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Those with dementia benefit from peer support groups

July 23, 2014
by Lois A. Bowers, Senior Editor
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Peer support groups positively affect people in the early stages of dementia, increasing their well-being, social support and practical coping strategies, according to results of a project by two organizations in the United Kingdom.

The Dementia Self-Help project, by the Mental Health Foundation and Housing and Care 21, an affordable seniors housing provider, found that peer support groups helped members improve their ability to communicate as well as manage their memory and their lives. The benefits of group participation extended beyond those with dementia to include staff members, families, friends, other residents and the housing provider.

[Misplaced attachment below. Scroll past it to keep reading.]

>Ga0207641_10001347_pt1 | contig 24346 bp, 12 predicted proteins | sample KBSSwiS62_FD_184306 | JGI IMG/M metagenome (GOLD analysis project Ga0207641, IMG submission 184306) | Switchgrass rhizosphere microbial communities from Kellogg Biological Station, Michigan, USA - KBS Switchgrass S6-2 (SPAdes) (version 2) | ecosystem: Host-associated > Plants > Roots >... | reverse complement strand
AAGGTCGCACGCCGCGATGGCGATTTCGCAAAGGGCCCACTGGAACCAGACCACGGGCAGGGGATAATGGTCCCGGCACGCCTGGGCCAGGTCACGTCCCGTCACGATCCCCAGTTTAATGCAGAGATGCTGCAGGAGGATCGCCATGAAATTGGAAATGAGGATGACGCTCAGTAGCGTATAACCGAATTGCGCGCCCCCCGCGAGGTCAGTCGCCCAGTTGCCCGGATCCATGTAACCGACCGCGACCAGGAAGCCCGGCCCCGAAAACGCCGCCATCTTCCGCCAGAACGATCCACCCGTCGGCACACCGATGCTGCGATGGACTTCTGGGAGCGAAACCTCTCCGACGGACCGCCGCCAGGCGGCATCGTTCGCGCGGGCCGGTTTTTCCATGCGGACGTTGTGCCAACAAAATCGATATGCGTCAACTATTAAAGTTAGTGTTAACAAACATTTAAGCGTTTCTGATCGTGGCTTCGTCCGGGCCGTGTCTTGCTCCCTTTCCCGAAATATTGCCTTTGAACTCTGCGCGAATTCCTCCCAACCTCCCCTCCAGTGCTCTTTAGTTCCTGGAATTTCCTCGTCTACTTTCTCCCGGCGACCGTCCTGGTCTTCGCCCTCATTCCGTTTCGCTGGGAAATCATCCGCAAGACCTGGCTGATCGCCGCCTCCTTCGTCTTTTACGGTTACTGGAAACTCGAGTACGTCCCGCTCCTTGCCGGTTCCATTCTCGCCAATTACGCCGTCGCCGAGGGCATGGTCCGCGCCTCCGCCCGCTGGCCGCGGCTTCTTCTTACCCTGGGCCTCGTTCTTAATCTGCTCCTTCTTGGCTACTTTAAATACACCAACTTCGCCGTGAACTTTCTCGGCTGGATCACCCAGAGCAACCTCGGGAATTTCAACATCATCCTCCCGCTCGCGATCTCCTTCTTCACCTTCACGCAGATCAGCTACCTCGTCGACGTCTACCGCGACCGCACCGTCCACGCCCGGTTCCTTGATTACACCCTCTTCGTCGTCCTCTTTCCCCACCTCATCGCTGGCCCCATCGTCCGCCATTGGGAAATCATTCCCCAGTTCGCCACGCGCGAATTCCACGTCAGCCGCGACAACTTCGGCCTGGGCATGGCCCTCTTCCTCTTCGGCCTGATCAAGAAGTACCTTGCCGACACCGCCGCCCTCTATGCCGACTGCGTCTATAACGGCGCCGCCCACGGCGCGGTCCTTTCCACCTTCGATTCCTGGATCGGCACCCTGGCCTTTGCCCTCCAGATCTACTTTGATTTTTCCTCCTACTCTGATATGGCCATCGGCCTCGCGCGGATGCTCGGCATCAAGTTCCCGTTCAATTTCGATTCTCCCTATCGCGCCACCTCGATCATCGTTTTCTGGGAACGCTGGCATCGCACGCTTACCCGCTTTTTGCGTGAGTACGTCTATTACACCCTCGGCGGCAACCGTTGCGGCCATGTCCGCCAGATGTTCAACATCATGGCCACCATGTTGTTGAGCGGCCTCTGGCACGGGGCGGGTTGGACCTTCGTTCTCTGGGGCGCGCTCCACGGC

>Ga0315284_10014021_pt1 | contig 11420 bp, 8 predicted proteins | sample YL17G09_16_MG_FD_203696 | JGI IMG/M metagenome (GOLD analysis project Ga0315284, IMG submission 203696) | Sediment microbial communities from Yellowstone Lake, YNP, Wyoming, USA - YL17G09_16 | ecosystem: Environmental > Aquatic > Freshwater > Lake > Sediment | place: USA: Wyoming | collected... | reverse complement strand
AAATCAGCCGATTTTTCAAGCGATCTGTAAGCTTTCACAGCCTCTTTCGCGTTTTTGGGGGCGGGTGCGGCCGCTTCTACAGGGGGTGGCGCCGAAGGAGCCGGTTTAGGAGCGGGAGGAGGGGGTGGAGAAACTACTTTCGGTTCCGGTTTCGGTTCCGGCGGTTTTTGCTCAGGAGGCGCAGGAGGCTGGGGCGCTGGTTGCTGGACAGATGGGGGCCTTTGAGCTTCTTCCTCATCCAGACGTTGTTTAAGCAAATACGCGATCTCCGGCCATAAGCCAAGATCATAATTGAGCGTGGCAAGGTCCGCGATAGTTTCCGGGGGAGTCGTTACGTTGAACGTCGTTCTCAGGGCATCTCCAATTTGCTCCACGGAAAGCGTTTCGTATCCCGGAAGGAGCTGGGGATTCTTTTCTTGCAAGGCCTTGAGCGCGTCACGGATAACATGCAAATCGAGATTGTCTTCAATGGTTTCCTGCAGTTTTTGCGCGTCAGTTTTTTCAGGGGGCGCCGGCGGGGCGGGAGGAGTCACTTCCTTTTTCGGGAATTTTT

The researchers facilitated peer support groups for those receiving extra care where they live. Group participants were interviewed at 6 months and at 9 months. Recommendations for housing providers and others stemming from the project:

  • Support peer groups because of their proven social and financial value.
  • Embed peer support groups in living arrangements with the assistance of local services.
  • Shift the work culture so that the primary focus is on maintaining residents’ social connectedness, not only their independence.
  • Encourage family members to become involved with peer support; seeing loved ones engaging with the community improves the quality of life for both residents and their families. 

The organizations have published a free guide for those wishing to set up peer support groups in their communities.

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